A pivotal moment in education occurred less than two hundred years ago, in 1837, when Horace Mann helped establish the Massachusetts State Board of Education. Shortly after this, in 1852, Massachusetts became the first state to pass school attendance laws.  As people began to move into heavily industrialized and populated areas, schools began to look different from the one-room model. Larger, more centralized schools developed. 

Yet, simultaneous to the development of these schools, the one-room schoolhouse model continued to be used throughout rural America. In fact, in the year 1919, it is reported that nearly 200,000 one-room schoolhouses operated in America! (source

The historical reality of education in America does not align with our modern conception of "traditional education." 

"Traditional education" is not a thirty-hour school week, for nine straight months, where children are required to stay on the school premises all day long. 

"Traditional education" does not consist of separating children into different rooms based on their age for an entire day. 

"Traditional education" is not an irreligious environment where purely secular views and ideologies are foisted on children. 

Instead, traditional education encompasses a wide array of learning environments, skills, and teaching methodologies. It goes far, far beyond our own narrow, modern conception of education. 


Dorothy Canfield Fisher's 1916 novel, Understood Betsy, highlights contrasting views towards education. When the story opens, nine-year-old Elizabeth Ann lives with her aunt in a city, where she attends school at a building where students are sorted by age. When Betsy is sent to live with relatives in rural Vermont, her perspective about education is turned upside-down. 

During her first day at school, Elizabeth Ann (also known as Betsy) is surprised to experience a one-room schoolhouse. In the city, she had been stuck in a large class of students and forced to work at the same subjects and levels as the other kids her age. In Vermont, her teacher immediately moves her to different grade levels for each subject, based on her comprehension and skill level. Needless to say, this young girl is incredibly confused. 

“Why—why,” said Elizabeth Ann, “I don’t know what I am at all. If I’m second-grade arithmetic and seventh-grade reading and third-grade spelling, what grade am I?”

The teacher laughed at the turn of her phrase. “you aren’t any grade at all, no matter where you are in school. You’re just yourself, aren’t you? What difference does it make what grade you’re in! And what’s the use of your reading little baby things too easy for you just because you don’t know your multiplication table?”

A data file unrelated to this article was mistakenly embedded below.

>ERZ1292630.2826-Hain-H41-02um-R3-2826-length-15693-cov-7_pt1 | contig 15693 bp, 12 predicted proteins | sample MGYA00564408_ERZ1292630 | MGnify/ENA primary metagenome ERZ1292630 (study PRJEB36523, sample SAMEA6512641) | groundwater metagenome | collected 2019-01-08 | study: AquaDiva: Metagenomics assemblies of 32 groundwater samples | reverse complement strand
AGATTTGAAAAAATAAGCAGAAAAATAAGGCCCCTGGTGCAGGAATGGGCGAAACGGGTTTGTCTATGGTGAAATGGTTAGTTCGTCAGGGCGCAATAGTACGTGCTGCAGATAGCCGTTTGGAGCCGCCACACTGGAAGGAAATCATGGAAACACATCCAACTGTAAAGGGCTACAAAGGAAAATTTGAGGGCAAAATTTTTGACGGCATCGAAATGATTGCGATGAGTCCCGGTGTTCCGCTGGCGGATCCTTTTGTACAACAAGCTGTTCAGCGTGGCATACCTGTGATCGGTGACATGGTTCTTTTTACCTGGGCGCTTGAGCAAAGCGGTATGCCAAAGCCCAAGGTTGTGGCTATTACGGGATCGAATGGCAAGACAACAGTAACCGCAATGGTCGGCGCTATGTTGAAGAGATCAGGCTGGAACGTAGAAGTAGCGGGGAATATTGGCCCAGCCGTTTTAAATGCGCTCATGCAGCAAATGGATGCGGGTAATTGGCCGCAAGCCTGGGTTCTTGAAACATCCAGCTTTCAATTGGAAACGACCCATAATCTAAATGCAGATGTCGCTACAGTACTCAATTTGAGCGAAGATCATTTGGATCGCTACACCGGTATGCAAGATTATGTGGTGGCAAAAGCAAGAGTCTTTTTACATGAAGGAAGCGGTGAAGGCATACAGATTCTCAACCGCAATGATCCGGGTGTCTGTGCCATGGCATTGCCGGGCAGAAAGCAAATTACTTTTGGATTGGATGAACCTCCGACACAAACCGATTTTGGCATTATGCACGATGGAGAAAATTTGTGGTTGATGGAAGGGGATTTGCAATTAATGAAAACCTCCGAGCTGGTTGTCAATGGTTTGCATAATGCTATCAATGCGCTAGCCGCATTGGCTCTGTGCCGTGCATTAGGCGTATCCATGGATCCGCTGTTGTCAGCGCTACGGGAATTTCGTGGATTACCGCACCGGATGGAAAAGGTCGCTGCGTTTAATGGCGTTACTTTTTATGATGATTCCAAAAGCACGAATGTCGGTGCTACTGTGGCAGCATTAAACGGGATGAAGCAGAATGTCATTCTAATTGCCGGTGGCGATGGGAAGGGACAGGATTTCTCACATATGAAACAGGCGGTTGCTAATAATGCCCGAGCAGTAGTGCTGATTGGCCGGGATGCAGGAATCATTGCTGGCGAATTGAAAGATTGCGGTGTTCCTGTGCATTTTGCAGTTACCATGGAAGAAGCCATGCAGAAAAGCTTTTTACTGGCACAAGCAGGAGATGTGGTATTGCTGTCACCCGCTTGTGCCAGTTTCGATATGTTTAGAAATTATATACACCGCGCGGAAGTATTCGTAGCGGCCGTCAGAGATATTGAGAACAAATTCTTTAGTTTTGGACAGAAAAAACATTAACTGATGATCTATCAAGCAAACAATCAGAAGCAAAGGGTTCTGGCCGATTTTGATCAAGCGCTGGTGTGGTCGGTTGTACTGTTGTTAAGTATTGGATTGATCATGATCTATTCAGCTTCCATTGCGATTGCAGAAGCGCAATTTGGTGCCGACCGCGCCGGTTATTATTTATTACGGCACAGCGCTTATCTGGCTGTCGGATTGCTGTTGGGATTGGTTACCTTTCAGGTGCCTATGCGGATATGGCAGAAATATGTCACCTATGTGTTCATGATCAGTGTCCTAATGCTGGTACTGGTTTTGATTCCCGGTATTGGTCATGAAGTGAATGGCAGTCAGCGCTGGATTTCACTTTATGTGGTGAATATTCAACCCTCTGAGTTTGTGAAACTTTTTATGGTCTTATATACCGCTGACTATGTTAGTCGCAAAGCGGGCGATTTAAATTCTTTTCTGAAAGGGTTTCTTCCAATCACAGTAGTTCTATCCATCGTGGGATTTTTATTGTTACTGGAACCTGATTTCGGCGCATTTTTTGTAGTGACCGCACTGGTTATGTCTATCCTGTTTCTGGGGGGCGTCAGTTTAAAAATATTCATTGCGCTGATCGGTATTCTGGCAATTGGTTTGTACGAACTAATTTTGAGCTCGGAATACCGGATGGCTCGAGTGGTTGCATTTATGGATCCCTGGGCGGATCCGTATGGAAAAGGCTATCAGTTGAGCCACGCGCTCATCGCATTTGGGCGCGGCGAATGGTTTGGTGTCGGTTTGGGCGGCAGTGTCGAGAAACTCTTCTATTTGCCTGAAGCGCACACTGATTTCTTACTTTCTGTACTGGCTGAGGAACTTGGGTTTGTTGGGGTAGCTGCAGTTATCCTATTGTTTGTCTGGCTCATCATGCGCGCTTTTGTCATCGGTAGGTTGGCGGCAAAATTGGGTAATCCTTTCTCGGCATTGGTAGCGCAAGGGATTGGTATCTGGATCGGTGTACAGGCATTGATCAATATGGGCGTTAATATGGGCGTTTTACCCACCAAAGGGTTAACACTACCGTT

“Well, for goodness’ sakes!” ejaculated Elizabeth Ann, feeling very much as though somebody had stood her suddenly on her head.

“Why, what’s the matter?” asked the teacher again.

This time Elizabeth Ann didn’t answer, because she herself didn’t know what the matter was. But I do, and I’ll tell you. The matter was that never before had she known what she was doing in school. She had always thought she was there to pass from one grade to another, and she was ever so startled to get a little glimpse of the fact that she was there to learn how to read and write and cipher and generally use her mind, so she could take care of herself when she came to be grown-up. 

Every mode and era of education has its own problems, downfalls, and challenges (corporal punishment? No thanks). However, if we try to erase the diversity of education in America and only consider the modern school system as "traditional education," we do not serve our children well. When we internalize the idea that "traditional education" looks one particular way--and try to force every child into that model--we fail to address each child's own gifts, needs, and struggles. Referring to the school building down the road as "traditional education" is a misnomer. It may be a "full time, Monday through Friday school," but this model should not be upheld as the one, authoritative, traditional method of education in America.